Will Customer Experience Survive?


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As a Master Black Belt at General Electric, I got to see the rise & fall of 6 Sigma. For those of you less than familiar with 6 Sigma, 1) thanks for already proving my point and 2) it’s a data-driven process improvement methodology that seeks to reduce customer defects. (Check out this definition for more.)2

I know what some of you are thinking, “Wait a minute … there’s still plenty of black belt jobs around.” You’re right, but the emphasis is nothing like it was in the late 90’s to mid 2000’s when nearly every company was trying to get on the bandwagon and seemingly every project manager was trying to get a 6 sigma certification. FLO Partners released a study of process excellence professionals documenting that 71% of respondents used 6 Sigma in 2005 while only 33% did in 2013. What happened? The tail started wagging the dog.

Six Sigma started its decline at GE when Jack Welch mandated that every employee become Green Belt certified. It seemed like a good way to get 6 sigma into everyone’s DNA. Unfortunately, it backfired. Think about your business. Now think about every employee completing a project where they measure a process, fix it and then monitor its progress over time. Oh, and pass a test with math and statistical analysis. I’ll pause while you think through that … every employee.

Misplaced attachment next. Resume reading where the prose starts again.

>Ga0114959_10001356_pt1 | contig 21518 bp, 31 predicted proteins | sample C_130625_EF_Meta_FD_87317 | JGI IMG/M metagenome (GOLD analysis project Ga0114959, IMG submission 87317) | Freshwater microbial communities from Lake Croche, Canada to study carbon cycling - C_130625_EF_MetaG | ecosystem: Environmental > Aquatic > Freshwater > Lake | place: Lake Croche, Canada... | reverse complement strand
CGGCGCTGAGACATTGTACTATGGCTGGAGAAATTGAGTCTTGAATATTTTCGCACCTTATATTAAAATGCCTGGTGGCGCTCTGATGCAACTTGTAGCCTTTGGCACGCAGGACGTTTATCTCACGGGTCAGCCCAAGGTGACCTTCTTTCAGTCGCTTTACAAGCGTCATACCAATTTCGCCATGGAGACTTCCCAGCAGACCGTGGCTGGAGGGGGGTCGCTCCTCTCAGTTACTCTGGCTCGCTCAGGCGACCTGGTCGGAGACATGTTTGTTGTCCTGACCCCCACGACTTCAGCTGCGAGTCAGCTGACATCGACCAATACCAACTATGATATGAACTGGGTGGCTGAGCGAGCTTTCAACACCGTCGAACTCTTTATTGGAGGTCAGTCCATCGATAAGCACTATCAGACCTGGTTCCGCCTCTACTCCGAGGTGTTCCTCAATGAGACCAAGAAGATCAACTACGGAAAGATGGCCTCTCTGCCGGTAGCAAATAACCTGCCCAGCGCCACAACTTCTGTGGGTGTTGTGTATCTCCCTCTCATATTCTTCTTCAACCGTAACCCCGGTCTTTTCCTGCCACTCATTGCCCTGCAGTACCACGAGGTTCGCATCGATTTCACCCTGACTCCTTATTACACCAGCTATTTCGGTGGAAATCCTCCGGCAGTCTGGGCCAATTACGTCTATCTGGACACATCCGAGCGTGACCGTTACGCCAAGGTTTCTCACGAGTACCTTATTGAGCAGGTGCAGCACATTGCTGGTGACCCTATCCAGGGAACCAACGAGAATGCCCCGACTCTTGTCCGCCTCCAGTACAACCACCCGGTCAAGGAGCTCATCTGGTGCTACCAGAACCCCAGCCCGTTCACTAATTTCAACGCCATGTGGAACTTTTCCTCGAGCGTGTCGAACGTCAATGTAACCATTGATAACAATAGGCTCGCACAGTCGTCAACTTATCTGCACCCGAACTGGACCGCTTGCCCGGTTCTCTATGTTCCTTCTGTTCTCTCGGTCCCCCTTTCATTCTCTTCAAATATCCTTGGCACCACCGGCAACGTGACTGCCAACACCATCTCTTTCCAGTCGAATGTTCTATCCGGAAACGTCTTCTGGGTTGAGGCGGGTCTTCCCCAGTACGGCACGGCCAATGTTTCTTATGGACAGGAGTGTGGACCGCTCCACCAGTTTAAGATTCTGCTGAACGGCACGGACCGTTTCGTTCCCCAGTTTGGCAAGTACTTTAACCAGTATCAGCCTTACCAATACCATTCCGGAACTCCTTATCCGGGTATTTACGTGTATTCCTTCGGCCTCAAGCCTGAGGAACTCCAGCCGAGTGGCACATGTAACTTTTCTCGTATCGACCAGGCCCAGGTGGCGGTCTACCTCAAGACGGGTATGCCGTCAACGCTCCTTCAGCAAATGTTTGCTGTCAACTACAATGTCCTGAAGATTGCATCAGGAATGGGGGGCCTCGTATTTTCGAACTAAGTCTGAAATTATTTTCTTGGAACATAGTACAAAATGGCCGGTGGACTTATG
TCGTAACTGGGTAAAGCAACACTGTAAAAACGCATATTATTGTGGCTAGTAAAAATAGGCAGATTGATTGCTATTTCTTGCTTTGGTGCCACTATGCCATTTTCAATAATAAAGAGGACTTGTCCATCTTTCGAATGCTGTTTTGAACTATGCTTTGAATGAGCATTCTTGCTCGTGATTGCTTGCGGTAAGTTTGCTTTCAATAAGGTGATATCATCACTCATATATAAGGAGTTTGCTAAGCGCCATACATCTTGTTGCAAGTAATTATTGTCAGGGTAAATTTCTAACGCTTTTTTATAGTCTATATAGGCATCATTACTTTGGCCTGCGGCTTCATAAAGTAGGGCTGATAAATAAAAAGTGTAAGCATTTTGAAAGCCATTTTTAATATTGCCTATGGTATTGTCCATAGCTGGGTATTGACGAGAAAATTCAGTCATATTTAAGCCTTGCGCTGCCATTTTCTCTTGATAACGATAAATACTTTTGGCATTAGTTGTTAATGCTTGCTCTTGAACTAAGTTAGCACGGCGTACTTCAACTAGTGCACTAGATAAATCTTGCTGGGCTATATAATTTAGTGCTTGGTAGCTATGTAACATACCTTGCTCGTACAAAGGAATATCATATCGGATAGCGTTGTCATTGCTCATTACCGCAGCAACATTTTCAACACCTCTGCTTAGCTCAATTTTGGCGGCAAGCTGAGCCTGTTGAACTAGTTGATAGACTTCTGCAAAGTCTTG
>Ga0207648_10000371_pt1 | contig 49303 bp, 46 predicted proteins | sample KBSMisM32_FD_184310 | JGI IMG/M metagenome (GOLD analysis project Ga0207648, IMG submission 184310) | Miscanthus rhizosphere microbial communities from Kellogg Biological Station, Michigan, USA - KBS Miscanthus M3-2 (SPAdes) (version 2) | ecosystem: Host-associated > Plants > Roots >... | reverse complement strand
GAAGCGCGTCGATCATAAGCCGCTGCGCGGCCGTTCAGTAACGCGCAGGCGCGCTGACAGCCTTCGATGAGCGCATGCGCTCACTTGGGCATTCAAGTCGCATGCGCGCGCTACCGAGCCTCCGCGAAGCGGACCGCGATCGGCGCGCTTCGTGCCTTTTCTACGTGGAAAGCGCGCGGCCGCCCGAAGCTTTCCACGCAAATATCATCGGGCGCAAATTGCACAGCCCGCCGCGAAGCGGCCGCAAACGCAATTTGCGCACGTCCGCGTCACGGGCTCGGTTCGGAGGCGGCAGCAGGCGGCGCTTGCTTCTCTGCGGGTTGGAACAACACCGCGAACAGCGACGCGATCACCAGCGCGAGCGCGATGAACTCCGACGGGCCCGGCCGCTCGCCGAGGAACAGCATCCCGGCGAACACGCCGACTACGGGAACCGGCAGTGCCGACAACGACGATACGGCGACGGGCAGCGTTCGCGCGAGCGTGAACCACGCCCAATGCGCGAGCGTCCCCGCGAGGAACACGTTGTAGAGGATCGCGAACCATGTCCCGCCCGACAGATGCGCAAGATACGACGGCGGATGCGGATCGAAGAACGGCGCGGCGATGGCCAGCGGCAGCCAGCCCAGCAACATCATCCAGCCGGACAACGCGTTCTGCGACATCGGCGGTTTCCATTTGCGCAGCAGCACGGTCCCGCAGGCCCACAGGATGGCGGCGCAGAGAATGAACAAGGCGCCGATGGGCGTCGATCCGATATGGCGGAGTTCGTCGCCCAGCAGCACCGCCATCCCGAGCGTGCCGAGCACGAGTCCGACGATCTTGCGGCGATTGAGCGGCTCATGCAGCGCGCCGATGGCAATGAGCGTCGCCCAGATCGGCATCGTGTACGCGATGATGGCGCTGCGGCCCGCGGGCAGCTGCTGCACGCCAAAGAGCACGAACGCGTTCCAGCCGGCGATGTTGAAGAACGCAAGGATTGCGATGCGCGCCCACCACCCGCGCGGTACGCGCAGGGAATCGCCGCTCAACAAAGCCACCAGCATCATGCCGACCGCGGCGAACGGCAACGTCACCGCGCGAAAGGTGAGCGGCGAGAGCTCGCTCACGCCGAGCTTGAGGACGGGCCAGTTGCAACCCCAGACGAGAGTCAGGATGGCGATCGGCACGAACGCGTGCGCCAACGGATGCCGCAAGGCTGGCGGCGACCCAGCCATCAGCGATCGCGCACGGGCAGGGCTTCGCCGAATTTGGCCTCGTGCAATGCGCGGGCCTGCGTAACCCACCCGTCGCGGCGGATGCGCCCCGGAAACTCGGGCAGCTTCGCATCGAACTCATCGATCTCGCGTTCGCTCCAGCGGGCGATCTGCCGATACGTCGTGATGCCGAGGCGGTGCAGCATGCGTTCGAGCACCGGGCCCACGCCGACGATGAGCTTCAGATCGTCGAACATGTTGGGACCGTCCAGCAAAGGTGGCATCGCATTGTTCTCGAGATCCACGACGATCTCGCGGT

3As I was mentoring (and I use that term loosely) sales veterans – who rarely even turned on their computer – to use Minitab to statistically analyze data to determine if their 2-sample T test had a p value less than 0.05, I realized something was wrong. When I was flying home from Connecticut after presenting 60-page PowerPoint decks about projects I had finished several months earlier and had already shown big improvements, yet required some “additional pages to fully flesh out my statistical results,” I knew we had completely lost sight of our goal. Instead of using 6 sigma to improve processes in a methodical, data-driven way, we were doing 6 sigma for the sake of 6 sigma. The tail was wagging the dog.

4The question is, “Will Customer Experience go the way of 6 sigma?” Unfortunately, I see some of the warning signs already. Ask yourself, “Are we really trying to improve customer experience or are we just trying to improve out net promoter score (NPS)?” You can view a webinar on this topic here. How much time are you spending building your team vs. time spent understanding your customer’s journey? Are you counting the number of CX projects your business completes or are you measuring the outcomes of those projects? In particular, I think it’s in “outcomes” where we’re collectively falling short.

I work with several clients who started their CX programs in earnest a few years ago. They’ve grown from one person to a team, moved from smaller projects to larger ones and set up their customer research processes. But they don’t have a lot of clear results at which to point. And, their leadership teams are starting to notice.

5The most common concern I hear from my clients with semi-mature CX programs is that their leadership team is starting to ask about results. Often times, leaders weren’t 100% bought in to CX, but they thought it was worth a try. They’re now looking at the cost of a CX program and wondering if it’s worth it. Just like when interest in 6 sigma started to wane, they’re deciding if CX is a fad or if it’s something that will truly change their business for the better in terms of improved retention, revenue and whatever other business outcome is most important to them (and it’s usually not NPS). It appears the CX honeymoon may be over.

Every business is different, but here are a few ideas I’ve seen around the industry that help drive tangible results.